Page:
Gary Condit's Washington
Looking for love in all the wrong places.
Sep 3, 2001, Vol. 6, No. 47 • By JAMES W. CEASER
There are two possible ways out. One is to abandon the new principle, although so hasty a reversal might bespeak a lack of seriousness. The other is to vindicate the principle of equality by legitimizing the fair sex’s version of Don Juanism. No polite term yet exists for this lifestyle choice, although "Messalinaism" has been suggested, named for the wife of the emperor Claudius who was renowned for her public displays of sexual prowess with members of the Roman Legion. But this option too has its drawbacks. The Roman historian Tacitus judged Messalina with unusual sternness: "In that lust-ridden heart there was no trace of decency." Would female politicians who followed this path today face similar censure, even as their male counterparts continued to enjoy benign neglect? Such an injustice is a nightmare for the proponents of perfect equality.
The new sophistication in Washington has brought an important transformation of public standards. With a few notable exceptions, those appearing on television to comment on Rep. Condit’s missing girlfriend have been forced to repeat, almost as a mantra, some variation of the formula: If committing adultery disqualified a man from public office, only (a) one-third, (b) one-quarter, (c) one-eighth of the members would be left in Congress. The continual public repetition of this "fact" is meant to act as a bar against the rendering of any verdict on private behavior. The claim that "everyone does it," traditionally the weak excuse of the exposed offender, now serves as a preemptive defense to ward off potential criticisms. Likewise, although no one is supposed to judge the private behavior of public officials, public officials now use government staff to cover for and lie about their personal affairs.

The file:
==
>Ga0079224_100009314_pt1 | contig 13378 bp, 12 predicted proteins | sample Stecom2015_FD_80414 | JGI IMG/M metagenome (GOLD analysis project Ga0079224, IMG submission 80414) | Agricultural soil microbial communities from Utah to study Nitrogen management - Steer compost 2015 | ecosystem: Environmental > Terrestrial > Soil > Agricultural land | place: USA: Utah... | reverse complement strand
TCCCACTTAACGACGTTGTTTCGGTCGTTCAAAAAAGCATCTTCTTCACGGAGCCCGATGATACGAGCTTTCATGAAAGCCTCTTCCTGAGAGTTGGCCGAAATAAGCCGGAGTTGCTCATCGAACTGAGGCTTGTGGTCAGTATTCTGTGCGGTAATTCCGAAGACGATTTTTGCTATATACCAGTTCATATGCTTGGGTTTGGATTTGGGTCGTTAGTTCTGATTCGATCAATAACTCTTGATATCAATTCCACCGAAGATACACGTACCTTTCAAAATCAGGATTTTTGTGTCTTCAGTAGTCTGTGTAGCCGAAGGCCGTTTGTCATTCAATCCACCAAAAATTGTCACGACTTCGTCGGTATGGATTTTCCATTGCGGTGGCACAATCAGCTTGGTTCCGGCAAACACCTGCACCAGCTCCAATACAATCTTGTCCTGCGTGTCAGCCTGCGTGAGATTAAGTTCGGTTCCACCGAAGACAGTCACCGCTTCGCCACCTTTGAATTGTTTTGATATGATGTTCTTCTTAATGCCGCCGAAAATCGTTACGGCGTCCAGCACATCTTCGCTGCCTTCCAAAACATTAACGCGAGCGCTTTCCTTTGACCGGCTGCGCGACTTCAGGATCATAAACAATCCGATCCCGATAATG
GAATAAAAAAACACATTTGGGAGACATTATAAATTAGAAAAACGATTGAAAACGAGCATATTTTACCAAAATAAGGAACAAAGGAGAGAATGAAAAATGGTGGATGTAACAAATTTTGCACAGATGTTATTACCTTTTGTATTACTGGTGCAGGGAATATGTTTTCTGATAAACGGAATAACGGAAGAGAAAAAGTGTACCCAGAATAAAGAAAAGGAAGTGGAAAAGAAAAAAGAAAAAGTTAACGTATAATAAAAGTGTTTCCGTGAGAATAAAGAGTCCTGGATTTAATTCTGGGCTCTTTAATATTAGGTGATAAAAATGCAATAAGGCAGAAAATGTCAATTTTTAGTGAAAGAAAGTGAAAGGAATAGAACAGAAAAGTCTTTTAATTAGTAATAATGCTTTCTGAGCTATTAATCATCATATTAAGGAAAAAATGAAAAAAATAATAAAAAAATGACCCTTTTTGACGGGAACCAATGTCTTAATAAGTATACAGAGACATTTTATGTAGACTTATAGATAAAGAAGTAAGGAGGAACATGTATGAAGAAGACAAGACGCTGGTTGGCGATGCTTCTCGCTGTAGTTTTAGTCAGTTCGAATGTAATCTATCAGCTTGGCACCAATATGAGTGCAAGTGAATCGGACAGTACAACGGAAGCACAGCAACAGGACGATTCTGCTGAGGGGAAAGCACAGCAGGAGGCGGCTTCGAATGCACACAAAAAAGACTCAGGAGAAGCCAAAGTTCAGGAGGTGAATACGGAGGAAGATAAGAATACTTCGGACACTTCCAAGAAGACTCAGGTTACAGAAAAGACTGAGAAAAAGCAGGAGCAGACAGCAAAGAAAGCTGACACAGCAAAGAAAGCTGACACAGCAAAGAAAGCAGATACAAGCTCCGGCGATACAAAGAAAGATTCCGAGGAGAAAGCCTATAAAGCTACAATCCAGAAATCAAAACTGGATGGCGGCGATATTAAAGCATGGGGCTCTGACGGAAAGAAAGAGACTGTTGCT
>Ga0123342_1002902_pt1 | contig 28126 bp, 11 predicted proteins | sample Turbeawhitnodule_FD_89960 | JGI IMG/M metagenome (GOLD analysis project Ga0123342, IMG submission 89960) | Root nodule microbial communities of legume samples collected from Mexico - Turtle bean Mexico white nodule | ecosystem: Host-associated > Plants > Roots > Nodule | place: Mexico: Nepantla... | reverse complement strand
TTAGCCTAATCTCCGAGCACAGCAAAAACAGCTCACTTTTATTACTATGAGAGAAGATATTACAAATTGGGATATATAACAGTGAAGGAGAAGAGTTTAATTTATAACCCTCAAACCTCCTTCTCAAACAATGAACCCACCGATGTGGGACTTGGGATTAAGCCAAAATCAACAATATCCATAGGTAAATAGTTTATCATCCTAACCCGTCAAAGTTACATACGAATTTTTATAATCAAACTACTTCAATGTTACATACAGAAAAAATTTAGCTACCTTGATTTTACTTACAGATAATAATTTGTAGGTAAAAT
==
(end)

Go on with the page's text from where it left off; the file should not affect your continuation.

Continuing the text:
The larger issue involved in these cases, however, is not the rights and wrongs of any particular affair, but the long-term impoverishment of our romantic sensibilities. When all is permitted and no one is held to account, love itself is likely to suffer. With no risk of censure, what proof or surety exists of a lover’s seriousness? All recognize, of course, that a cultural or philosophical treatment of love does not necessarily endorse the standards of morality demanded by religious injunctions, which derive their authority from another source. By the same token, religious treatments acknowledge that not every intimate affair outside the boundaries of marriage is devoid of love. Things are more complicated than that. Yet before we seize on the mysteries of love to mock orthodox morality, it would be well to consider the far greater toll taken on love by our new dogmatic tolerance of the ethic of the libertine.
James W. Ceaser teaches government at the University of Virginia. His latest book, with Andrew Busch, is The Perfect Tie: The True Story of the 2000 Presidential Election (Rowman & Littlefield).